In this novel, as in earlier articles and op-ed pieces, the author does not let Qaddafi and his regime off the hook. In the Country of Men is based, to some extent, on Matar’s own experiences with the regime. Like his young protagonist, Suleiman “Slooma” el-Dewani, Matar fled Libya for political reasons at the age of nine, accompanied by his mother and older brother. His father, a wealthy businessman under a political cloud (though earlier he had served in Libya’s U.N. delegation), was not able to escape Libya until a year later. Only when the family was reunited in Cairo did the father begin his political dissent against the Libyan regime. In 1990, the Egyptian secret police arrested the father and another exiled Libyan dissident and turned them over to the Libyans, who imprisoned and tortured them. The father smuggled a few letters out of the Tripoli prison to his family but has not been heard from since 1995. (Details of the family’s ordeal have appeared in various writings by Matar, most notably an article in the July 16, 2006, Independent titled “I Just Want to Know What Happened to My Father.”)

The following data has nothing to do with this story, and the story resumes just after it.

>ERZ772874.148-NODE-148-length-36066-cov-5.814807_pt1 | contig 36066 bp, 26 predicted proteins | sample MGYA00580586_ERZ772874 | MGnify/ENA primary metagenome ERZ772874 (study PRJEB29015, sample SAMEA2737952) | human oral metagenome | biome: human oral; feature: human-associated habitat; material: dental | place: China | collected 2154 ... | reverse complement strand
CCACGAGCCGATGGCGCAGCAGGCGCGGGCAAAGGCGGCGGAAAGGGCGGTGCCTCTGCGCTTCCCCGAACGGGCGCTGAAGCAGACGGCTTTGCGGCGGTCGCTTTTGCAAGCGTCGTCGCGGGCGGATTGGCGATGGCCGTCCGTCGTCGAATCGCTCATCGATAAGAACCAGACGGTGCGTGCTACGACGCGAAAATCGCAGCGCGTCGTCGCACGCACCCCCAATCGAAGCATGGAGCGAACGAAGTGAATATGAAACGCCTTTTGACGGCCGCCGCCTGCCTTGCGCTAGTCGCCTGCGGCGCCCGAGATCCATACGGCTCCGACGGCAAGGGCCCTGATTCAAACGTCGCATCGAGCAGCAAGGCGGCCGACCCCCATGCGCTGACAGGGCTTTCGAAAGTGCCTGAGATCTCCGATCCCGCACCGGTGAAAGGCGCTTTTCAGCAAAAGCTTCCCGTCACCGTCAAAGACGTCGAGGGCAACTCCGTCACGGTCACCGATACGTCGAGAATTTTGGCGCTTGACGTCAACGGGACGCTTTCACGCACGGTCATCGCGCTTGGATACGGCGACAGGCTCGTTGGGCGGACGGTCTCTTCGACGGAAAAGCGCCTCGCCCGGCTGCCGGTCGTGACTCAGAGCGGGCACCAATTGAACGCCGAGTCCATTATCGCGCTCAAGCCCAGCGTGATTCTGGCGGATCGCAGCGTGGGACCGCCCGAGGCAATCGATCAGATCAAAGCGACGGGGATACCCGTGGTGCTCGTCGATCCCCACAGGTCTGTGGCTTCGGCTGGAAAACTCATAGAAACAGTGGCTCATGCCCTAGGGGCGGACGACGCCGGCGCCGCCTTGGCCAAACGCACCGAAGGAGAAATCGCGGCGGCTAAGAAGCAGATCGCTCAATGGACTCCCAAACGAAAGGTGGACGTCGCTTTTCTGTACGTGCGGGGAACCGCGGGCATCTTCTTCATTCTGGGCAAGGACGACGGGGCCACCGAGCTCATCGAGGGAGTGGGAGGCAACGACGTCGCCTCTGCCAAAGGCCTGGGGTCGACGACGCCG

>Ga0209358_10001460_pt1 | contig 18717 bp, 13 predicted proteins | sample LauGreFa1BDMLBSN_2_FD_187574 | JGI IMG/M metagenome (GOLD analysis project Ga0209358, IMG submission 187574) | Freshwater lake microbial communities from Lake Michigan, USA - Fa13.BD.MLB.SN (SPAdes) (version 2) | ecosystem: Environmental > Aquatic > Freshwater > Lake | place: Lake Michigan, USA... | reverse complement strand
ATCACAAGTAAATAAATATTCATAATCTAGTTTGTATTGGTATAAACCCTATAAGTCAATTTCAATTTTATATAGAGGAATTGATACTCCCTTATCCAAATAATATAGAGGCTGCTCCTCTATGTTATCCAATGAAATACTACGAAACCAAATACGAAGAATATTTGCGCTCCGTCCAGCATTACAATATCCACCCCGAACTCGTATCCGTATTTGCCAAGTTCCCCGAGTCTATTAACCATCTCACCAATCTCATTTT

In Matar’s novel, these circumstances are changed considerably, mostly for simplification purposes and purposes of characterization. The young protagonist, Suleiman, is an only child, which intensifies the relationship between him and his twenty-four-year-old mother, Najwa, who is an alcoholic and carries a grudge for being married off at fourteen. She had Suleiman when she was fifteen and has spoiled him since. The mother and son’s close bonds have ample opportunity to intensify because of the father’s long absences from Tripoli on business trips abroad. One time, when the father, Faraj, is supposedly traveling, Suleiman sees him in town on Martyrs’ Square, where he enters a building and hangs out a red towel from the top floor. This sighting is the boy’s first hint of his father’s dangerous political activity. Faraj is part of a large group of intellectuals and students distributing leaflets critical of the Qaddafi regime. The next-door neighbor, Ustath Rashid, an art history professor, also belongs to the group.